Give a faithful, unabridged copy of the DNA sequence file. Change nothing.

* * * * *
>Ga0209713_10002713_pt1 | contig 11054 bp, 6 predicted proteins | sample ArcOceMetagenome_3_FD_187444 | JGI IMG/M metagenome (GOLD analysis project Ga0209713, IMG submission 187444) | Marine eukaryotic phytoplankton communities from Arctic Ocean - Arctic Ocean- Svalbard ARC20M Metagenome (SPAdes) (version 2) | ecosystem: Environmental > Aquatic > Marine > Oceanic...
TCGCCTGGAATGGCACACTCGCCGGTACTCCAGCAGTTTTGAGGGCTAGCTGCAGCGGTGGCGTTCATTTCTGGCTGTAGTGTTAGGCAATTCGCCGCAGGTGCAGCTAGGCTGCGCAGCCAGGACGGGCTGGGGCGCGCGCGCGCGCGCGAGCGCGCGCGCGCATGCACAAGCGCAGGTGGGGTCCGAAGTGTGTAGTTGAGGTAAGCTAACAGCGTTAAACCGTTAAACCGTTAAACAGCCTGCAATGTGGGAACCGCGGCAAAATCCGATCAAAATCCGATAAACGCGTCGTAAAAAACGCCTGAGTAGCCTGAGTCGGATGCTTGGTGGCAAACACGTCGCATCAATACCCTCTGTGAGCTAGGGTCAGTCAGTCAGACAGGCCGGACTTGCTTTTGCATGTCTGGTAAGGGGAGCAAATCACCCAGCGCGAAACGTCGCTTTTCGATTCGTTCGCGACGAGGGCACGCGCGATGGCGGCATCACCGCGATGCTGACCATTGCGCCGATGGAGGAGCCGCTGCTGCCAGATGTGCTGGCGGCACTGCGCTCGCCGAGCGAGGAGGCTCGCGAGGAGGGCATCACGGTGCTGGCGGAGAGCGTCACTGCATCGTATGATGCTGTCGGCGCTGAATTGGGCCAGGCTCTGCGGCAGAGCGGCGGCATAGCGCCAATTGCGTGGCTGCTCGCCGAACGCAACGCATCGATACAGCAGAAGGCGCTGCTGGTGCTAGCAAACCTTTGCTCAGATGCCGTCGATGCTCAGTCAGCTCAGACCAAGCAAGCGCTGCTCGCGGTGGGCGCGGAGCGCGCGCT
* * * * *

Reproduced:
>Ga0209713_10002713_pt1 | contig 11054 bp, 6 predicted proteins | sample ArcOceMetagenome_3_FD_187444 | JGI IMG/M metagenome (GOLD analysis project Ga0209713, IMG submission 187444) | Marine eukaryotic phytoplankton communities from Arctic Ocean - Arctic Ocean- Svalbard ARC20M Metagenome (SPAdes) (version 2) | ecosystem: Environmental > Aquatic > Marine > Oceanic...
TCGCCTGGAATGGCACACTCGCCGGTACTCCAGCAGTTTTGAGGGCTAGCTGCAGCGGTGGCGTTCATTTCTGGCTGTAGTGTTAGGCAATTCGCCGCAGGTGCAGCTAGGCTGCGCAGCCAGGACGGGCTGGGGCGCGCGCGCGCGCGCGAGCGCGCGCGCGCATGCACAAGCGCAGGTGGGGTCCGAAGTGTGTAGTTGAGGTAAGCTAACAGCGTTAAACCGTTAAACCGTTAAACAGCCTGCAATGTGGGAACCGCGGCAAAATCCGATCAAAATCCGATAAACGCGTCGTAAAAAACGCCTGAGTAGCCTGAGTCGGATGCTTGGTGGCAAACACGTCGCATCAATACCCTCTGTGAGCTAGGGTCAGTCAGTCAGACAGGCCGGACTTGCTTTTGCATGTCTGGTAAGGGGAGCAAATCACCCAGCGCGAAACGTCGCTTTTCGATTCGTTCGCGACGAGGGCACGCGCGATGGCGGCATCACCGCGATGCTGACCATTGCGCCGATGGAGGAGCCGCTGCTGCCAGATGTGCTGGCGGCACTGCGCTCGCCGAGCGAGGAGGCTCGCGAGGAGGGCATCACGGTGCTGGCGGAGAGCGTCACTGCATCGTATGATGCTGTCGGCGCTGAATTGGGCCAGGCTCTGCGGCAGAGCGGCGGCATAGCGCCAATTGCGTGGCTGCTCGCCGAACGCAACGCATCGATACAGCAGAAGGCGCTGCTGGTGCTAGCAAACCTTTGCTCAGATGCCGTCGATGCTCAGTCAGCTCAGACCAAGCAAGCGCTGCTCGCGGTGGGCGCGGAGCGCGCGCT